2.3.5. Health Condition and ParkRx

We selected the presence or absence of any non-communicable diseases (NCDs) as the primary health indicator of participants. According to the World Health Organization (WHO), in Bangladesh, there are approximately 580,000 deaths every year from NCDs, representing 67% of the total number of deaths in the country [94]. The WHO and the Bangladeshi government have already recognized NCDs as the most significant public health issue for Bangladeshi citizens. Previous studies reported that the most prevalent NCDs in Bangladesh are diabetes, cardiovascular disease, hypertension, chronic respiratory diseases, and cancer [95,96,97]. Based on these studies, we asked respondents about whether they reported having one of these NCDs. We recoded responses into a binary variable (1 = have a NCD/s, 0 = do not have a NCD/s).
In Bangladesh, it is a common practice to prescribe outdoor physical activity as part of the 3D’s approach—Discipline, Diet, and Drugs—for treating patients with NCDs [98]. Considering such and based on previous studies, we included ParkRx as a potential motivating factor for green space visitation [33,35,46,99,100]. To identify ParkRx, we asked participants about the key reasons for visiting the green space where they were interviewed. We recorded their answer as a binary response regarding whether visitation related to a ParkRx (1) or any other reason/s (0). Specifically, we coded ParkRx as “1” if a healthcare professional had prescribed and recommended visiting a green space.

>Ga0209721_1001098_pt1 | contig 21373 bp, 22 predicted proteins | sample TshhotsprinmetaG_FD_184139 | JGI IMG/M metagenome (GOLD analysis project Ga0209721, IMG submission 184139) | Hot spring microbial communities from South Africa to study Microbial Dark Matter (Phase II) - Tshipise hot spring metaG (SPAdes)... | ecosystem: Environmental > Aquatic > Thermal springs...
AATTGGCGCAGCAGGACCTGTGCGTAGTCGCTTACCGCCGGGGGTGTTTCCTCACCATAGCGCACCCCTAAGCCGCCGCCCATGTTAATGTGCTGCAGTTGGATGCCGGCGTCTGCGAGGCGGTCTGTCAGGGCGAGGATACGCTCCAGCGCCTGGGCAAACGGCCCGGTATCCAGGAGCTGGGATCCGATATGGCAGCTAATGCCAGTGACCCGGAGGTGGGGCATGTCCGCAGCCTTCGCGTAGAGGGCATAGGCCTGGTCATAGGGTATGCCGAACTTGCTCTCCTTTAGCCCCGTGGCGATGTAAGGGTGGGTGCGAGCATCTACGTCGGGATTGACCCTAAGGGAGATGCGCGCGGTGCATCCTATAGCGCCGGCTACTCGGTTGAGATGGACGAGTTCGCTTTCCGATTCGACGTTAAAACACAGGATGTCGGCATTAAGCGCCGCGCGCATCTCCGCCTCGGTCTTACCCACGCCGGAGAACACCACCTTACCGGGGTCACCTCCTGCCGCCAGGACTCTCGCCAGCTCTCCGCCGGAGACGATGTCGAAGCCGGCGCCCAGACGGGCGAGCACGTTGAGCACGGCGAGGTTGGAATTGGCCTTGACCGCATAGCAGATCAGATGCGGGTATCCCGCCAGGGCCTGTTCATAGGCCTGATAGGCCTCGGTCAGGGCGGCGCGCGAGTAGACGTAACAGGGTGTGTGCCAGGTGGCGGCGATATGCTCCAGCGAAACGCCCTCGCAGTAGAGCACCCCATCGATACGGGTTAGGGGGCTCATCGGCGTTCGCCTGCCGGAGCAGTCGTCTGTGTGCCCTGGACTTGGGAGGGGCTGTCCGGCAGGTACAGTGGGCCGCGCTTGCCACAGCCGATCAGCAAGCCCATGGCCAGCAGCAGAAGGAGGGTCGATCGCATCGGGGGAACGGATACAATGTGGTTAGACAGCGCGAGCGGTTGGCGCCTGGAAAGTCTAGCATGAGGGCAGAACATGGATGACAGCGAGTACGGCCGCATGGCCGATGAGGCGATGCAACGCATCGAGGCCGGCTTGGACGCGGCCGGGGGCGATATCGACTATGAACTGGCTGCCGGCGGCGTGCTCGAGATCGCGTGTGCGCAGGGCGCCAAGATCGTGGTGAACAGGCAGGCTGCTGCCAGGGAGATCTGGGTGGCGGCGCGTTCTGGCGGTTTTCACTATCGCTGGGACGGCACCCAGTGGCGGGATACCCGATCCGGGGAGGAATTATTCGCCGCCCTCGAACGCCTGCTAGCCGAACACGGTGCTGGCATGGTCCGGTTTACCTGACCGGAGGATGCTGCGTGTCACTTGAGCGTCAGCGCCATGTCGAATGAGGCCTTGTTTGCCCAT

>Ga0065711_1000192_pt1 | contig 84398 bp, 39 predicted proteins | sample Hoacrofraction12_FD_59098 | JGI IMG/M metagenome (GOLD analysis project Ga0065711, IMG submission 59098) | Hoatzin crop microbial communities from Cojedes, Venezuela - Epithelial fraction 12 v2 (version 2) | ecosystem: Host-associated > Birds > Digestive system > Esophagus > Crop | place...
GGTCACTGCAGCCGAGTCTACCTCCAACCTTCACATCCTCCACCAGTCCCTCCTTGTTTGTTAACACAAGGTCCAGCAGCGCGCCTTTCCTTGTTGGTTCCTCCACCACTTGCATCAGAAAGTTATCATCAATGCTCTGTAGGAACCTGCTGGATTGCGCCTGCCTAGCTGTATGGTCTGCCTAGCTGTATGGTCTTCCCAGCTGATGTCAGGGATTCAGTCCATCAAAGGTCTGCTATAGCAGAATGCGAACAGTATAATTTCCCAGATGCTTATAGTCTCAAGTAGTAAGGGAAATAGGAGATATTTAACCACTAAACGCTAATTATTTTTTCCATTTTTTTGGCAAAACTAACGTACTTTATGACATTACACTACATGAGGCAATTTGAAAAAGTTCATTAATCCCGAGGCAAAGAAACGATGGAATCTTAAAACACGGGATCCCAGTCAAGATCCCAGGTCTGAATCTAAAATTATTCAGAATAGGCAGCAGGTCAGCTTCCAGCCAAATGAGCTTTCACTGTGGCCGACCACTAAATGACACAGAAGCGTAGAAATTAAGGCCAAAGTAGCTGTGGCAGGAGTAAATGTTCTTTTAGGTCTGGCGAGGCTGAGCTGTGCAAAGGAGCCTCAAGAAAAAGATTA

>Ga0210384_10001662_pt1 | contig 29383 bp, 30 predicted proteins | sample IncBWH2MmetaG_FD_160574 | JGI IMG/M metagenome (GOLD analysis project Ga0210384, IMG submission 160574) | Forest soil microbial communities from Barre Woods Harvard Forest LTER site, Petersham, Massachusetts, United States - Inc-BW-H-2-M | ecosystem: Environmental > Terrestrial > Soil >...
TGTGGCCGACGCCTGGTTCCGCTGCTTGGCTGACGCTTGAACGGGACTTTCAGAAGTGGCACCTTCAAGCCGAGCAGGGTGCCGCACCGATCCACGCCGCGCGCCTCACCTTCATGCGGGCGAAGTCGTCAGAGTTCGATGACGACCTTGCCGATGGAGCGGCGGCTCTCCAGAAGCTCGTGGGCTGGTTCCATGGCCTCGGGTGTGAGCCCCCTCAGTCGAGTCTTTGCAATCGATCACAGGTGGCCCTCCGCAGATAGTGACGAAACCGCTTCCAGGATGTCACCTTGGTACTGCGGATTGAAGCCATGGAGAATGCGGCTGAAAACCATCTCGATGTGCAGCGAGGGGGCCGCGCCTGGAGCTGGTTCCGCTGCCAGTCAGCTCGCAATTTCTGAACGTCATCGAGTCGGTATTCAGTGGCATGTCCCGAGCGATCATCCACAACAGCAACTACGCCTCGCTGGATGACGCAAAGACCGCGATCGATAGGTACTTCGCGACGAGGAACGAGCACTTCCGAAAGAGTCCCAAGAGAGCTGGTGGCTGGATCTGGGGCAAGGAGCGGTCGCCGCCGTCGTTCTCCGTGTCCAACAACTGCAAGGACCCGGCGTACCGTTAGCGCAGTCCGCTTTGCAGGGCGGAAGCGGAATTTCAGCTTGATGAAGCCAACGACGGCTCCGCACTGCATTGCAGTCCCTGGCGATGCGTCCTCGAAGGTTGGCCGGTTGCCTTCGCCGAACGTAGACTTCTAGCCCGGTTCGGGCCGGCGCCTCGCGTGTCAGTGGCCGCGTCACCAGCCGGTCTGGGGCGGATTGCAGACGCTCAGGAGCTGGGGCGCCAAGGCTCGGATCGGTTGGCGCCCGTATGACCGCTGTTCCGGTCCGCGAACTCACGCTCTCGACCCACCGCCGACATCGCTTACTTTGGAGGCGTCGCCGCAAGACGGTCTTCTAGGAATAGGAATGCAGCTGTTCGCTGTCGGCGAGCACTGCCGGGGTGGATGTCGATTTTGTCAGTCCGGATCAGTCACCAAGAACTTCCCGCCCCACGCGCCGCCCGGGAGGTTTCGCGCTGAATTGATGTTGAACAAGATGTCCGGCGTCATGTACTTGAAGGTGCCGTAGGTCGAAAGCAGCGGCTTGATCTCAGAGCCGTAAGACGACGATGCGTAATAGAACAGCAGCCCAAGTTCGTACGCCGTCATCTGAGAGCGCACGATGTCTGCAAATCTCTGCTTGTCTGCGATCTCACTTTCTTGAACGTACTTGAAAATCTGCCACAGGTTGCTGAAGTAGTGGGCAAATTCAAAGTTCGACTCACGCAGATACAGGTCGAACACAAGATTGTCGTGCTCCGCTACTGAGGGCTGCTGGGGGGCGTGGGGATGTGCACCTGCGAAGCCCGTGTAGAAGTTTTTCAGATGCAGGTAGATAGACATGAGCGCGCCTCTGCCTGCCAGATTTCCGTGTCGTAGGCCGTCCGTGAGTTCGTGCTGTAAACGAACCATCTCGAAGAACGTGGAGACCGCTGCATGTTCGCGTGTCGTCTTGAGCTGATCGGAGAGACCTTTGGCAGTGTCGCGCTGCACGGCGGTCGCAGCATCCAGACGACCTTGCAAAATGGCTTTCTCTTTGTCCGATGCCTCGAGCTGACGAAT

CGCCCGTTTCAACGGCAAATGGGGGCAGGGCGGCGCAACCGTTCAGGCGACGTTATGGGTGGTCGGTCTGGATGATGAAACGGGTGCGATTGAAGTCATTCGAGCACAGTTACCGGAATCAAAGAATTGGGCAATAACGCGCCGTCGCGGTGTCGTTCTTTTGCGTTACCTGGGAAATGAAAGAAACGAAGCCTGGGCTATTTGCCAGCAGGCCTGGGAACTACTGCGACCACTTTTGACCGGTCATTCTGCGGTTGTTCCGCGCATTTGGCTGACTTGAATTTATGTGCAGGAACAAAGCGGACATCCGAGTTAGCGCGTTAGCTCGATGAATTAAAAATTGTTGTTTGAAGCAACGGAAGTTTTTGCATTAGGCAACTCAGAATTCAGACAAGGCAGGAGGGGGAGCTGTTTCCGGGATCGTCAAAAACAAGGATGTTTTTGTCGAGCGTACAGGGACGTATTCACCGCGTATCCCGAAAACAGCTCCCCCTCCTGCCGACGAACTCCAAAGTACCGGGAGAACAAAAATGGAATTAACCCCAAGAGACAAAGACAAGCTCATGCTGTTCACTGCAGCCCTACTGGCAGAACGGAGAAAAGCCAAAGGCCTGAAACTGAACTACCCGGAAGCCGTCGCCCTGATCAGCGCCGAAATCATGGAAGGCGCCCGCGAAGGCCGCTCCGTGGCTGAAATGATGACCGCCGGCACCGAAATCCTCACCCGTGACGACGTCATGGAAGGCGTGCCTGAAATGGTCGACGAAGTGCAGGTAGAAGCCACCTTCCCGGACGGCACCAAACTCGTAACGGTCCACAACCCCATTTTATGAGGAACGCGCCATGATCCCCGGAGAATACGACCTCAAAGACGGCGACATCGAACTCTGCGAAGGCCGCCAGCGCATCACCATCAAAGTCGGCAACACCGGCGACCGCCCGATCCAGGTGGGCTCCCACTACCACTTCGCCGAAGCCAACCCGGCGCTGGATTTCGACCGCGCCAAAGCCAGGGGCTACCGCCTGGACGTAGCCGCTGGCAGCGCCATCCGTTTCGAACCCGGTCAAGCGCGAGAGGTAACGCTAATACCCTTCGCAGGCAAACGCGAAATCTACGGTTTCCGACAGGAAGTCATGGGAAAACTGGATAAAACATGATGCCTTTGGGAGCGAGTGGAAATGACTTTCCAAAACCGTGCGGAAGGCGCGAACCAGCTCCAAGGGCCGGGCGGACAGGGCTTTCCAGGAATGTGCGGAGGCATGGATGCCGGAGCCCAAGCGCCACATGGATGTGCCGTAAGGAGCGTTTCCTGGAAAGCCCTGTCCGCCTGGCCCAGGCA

2.3.6. Confounders

We collected data on several potentially confounding variables in the questionnaire based on prior knowledge from studies showing the determinants of green space use patterns [19,101]. Variables included sex, level of educational achievement (i.e., none, secondary school, higher secondary school, bachelors, post-graduate), employment status (i.e., unemployed, retired, employed), and mode of travel to green spaces (e.g., walking, public transport, private vehicles). Because we targeted a specific age group, we did not collect information about respondents’ age, as we considered that the respondents would belong to the same age group (e.g., middle-aged).

2.4. Analyses